VANCOUVER, BRITISH COLUMBIA – Suddenly, Mario Balotelli doesn't seem quite so amusing anymore.
One could fill pages, and many grateful newspaper hacks regularly do, with stories both real and surely imaginary about the insouciant playfulness of the striker whose goals are edging Manchester City ever closer to the English Premier League title.
A soccer millionaire with friends who let off fireworks in his bathroom, who has turned up for work wearing a woolly hat that looked like a chicken's comb - and who was filmed struggling with the simple task of pulling on a vest - is going to generate headlines and laughs.
This 21-year-old kid in a grown man's body excels at both.
Ho-ho, Mario. The question - ''Why Always Me?'' - that Balotelli had printed on his T-shirt when City thrashed Manchester United 6-1 in October must surely have been a joke, because his high jinks make the answer so obvious.
But there is nothing even remotely humorous about a player who stamps on an opponent's head. That would be an act of nastiness.
Does Balotelli have a streak of that inside him, too? It's a legitimate question after he trampled Sunday on the right ear of Scott Parker, the Tottenham midfielder whose job of breaking up opposition attacks with his solid tackles puts him in harm's way and often leaves him face down in the grass.
The video replays looked bad but one can never be sure that they tell the whole story. Only Balotelli can be certain whether he aimed to hurt Parker or stepped on him accidentally. accidentally trampled Sunday on the right ear of Scott Parker, the Tottenham midfielder whose job of breaking up opposition attacks with solid tackles puts him in harm's way, often leaving him face down in the grass.
The video replays looked bad but one can never be sure that they tell the whole story.
With City and Tottenham tied 2-2 and with just eight minutes left, Balotelli struck powerfully for goal. Parker bravely blocked the shot, the ball ricocheting off his thigh as he threw himself in the way of the City forward. In doing so, Parker also tripped, hit the deck and became entangled in Balotelli's feet, sending the Italian tumbling, too.
As Balotelli was falling, his right foot kicked downward and thudded, with the studs of his boot, onto Parker's head. Slow-motion replays clearly showed the sequence of events. It certainly looked vicious. But what the videos could not prove was whether there was intent from Balotelli.
City assistant manager David Platt said he had not seen the incident and so wasn't prepared to judge it.
''Different angles on TV can show different things,'' he said.
Which is true.
But professional soccer players and their bosses have repeatedly shown that they cannot be relied upon for honesty in such situations. There's too much resting on soccer - money, pride, results, loyalty to club or country, even jobs - and win-at-any-cost deceit is too engrained in the modern game for those involved to confess on a regular basis when they or their players have sinned.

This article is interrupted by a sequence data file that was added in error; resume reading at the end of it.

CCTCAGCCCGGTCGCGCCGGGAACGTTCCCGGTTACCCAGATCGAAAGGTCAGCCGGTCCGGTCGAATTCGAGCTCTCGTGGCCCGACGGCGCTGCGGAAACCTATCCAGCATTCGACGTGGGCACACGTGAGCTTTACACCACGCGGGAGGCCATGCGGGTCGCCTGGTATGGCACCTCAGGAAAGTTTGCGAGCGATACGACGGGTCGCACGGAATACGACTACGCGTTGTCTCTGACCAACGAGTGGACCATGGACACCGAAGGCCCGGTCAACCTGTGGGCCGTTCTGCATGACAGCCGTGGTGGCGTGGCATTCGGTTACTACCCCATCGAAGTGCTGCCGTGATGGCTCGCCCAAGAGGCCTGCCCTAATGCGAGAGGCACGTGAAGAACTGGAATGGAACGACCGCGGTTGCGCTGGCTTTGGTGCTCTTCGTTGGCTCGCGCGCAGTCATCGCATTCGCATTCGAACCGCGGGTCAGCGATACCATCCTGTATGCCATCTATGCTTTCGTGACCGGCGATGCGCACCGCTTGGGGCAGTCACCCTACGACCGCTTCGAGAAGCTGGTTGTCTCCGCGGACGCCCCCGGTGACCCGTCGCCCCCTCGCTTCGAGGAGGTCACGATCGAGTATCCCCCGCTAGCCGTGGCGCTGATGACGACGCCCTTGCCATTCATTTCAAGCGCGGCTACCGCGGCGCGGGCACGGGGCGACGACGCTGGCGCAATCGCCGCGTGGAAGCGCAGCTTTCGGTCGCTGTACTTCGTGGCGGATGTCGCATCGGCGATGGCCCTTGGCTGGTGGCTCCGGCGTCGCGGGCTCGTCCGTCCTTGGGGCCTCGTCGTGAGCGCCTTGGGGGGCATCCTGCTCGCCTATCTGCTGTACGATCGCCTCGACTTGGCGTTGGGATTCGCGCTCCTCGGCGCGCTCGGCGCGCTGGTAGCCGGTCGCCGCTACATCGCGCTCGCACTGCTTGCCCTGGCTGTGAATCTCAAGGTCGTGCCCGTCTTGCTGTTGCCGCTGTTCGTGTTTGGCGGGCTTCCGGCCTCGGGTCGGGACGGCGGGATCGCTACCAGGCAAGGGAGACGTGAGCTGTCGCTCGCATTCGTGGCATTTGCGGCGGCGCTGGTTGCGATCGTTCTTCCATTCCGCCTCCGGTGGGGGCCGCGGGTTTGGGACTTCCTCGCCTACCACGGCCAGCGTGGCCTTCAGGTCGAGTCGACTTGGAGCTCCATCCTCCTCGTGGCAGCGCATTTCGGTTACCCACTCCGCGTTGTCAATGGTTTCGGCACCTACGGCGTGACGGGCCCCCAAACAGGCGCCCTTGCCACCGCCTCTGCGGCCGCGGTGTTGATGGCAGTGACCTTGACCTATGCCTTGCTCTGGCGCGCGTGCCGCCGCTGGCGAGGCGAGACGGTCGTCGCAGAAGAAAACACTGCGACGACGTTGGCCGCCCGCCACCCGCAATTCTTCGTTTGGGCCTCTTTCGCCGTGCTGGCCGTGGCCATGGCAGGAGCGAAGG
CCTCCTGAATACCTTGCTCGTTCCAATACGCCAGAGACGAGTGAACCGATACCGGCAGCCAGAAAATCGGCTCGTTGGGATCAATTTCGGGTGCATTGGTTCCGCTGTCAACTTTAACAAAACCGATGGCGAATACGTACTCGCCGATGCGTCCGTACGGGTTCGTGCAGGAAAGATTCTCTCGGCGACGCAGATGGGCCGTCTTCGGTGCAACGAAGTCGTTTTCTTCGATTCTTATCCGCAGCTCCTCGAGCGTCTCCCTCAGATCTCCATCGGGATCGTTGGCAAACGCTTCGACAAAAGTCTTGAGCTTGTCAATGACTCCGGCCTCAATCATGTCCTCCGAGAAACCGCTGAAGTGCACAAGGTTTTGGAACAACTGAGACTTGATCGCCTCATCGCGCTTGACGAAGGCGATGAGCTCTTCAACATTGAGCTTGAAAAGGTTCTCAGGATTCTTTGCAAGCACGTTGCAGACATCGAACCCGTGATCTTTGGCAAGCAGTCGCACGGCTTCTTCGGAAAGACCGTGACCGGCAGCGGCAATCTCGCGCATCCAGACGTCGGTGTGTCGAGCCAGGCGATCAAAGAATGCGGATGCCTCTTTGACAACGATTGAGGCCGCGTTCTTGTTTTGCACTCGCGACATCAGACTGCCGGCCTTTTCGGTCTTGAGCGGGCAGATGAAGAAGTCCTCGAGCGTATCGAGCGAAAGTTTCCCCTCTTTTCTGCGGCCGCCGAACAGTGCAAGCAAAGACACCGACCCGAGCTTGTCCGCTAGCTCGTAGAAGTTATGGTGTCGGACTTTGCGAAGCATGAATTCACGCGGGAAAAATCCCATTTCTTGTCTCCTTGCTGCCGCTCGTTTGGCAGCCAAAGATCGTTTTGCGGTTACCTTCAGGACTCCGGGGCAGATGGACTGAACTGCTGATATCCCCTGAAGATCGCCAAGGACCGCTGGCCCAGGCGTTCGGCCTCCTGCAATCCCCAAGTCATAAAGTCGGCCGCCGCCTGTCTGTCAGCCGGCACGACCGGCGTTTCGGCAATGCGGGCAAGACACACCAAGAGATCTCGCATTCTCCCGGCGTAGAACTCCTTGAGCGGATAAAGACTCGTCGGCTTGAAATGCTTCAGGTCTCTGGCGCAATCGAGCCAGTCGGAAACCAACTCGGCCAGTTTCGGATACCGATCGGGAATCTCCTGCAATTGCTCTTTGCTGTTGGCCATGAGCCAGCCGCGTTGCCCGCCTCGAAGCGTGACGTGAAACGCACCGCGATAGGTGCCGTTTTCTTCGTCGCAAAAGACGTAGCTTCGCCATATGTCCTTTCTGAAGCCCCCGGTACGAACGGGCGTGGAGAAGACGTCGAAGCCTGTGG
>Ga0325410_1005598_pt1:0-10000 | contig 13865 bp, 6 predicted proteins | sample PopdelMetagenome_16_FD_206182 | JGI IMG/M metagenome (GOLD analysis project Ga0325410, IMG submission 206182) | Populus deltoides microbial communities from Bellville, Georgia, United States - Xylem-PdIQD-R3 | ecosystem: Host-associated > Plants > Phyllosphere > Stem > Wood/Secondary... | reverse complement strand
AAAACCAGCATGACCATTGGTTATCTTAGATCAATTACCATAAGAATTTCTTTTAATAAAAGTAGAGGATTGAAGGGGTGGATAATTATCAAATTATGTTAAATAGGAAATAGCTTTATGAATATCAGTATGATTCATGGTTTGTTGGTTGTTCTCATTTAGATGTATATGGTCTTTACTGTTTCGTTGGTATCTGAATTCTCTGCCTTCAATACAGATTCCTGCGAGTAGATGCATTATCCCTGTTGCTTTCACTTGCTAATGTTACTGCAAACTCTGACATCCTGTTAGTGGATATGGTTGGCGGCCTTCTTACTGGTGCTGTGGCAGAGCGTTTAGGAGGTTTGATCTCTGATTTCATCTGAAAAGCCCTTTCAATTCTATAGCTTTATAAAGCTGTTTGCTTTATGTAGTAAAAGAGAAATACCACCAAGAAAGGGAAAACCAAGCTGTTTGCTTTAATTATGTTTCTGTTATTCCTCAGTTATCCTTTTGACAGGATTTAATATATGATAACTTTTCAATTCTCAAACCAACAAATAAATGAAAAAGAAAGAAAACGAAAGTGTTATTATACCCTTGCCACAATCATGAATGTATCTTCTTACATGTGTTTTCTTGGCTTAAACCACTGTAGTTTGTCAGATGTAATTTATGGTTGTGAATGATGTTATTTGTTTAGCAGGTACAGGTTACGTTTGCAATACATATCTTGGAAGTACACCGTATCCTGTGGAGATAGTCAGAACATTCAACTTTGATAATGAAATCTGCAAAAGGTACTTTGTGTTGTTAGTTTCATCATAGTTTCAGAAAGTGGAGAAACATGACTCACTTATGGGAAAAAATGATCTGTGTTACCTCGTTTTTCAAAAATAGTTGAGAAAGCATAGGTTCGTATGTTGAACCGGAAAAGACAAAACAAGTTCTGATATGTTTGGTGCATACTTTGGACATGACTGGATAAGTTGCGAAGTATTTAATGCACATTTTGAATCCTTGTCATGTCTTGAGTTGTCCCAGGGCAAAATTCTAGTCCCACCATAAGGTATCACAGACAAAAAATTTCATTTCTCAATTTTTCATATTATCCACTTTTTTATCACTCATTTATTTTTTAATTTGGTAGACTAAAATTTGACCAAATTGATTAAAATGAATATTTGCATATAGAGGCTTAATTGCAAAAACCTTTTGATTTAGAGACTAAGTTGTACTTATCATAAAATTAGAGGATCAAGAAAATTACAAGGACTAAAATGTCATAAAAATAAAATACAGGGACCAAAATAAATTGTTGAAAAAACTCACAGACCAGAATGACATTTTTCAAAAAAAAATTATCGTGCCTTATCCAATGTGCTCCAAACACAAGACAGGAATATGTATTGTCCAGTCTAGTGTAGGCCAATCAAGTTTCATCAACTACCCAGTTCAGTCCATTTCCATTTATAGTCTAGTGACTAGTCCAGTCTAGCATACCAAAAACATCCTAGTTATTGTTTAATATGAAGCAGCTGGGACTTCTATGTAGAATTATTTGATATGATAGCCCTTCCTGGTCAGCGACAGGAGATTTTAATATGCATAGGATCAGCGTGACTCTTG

Thus, when Real Madrid defender Pepe issued a statement to say that his stamp last week on the hand of Barcelona forward Lionel Messi was ''an involuntary act'' we could only take his word for it, even if our eyes suggested something different.
Occasions when a coach acknowledges that a player was wrong and that a referee was right are sufficiently rare to be refreshing when they happen. That happened Saturday with Wolverhampton Wanderers manager Mick McCarthy.
''I don't have any complaints about the sending off,'' McCarthy said after Karl Henry was shown the red card for kicking backward into the Marc Albrighton's chest when the Aston Villa midfielder was on the turf. ''I'm not excusing him at all because he's back-heeled him.''
More often, coaches see only what they want to see. Tottenham manager Harry Redknapp was quick to condemn Balotelli, even though he, too, cannot have known whether his stamp on Parker was deliberate.
''It's not a nice thing to do, really, is it?'' said Redknapp. ''It's got no place in football.''
Intentional or not, Balotelli was lucky. Referee Howard Webb had already shown him a yellow card for an earlier foul and could quite easily have decided that trampling on Parker was sufficiently dangerous to warrant another, which would have sent him off. Webb, however, apparently didn't see the incident.
Balotelli could still face punishment. The English Football Association decided Monday to charge him with violent conduct, giving him until Wednesday evening to respond. Because Balotelli has already been sent off once this season, he could be banned for four matches instead of the usual three if found guilty, depriving City of his goals as it seeks to cement its lead of the Premier League.
But that would be too late to change Sunday's 3-2 scoreline. Balotelli, of course, scored the winner for City, a last-minute penalty he took with the unflappable cool of Clint Eastwood.
As is his wont, Balotelli didn't smile or celebrate, but instead stood rooted to the spot, arms out in the shape of a cross.
A lovable or mischievous rascal enjoying the last laugh.
John Leicester is an international sports columnist for The Associated Press. Write to him at jleicester(at)ap.org or follow him at twitter.com/johnleicester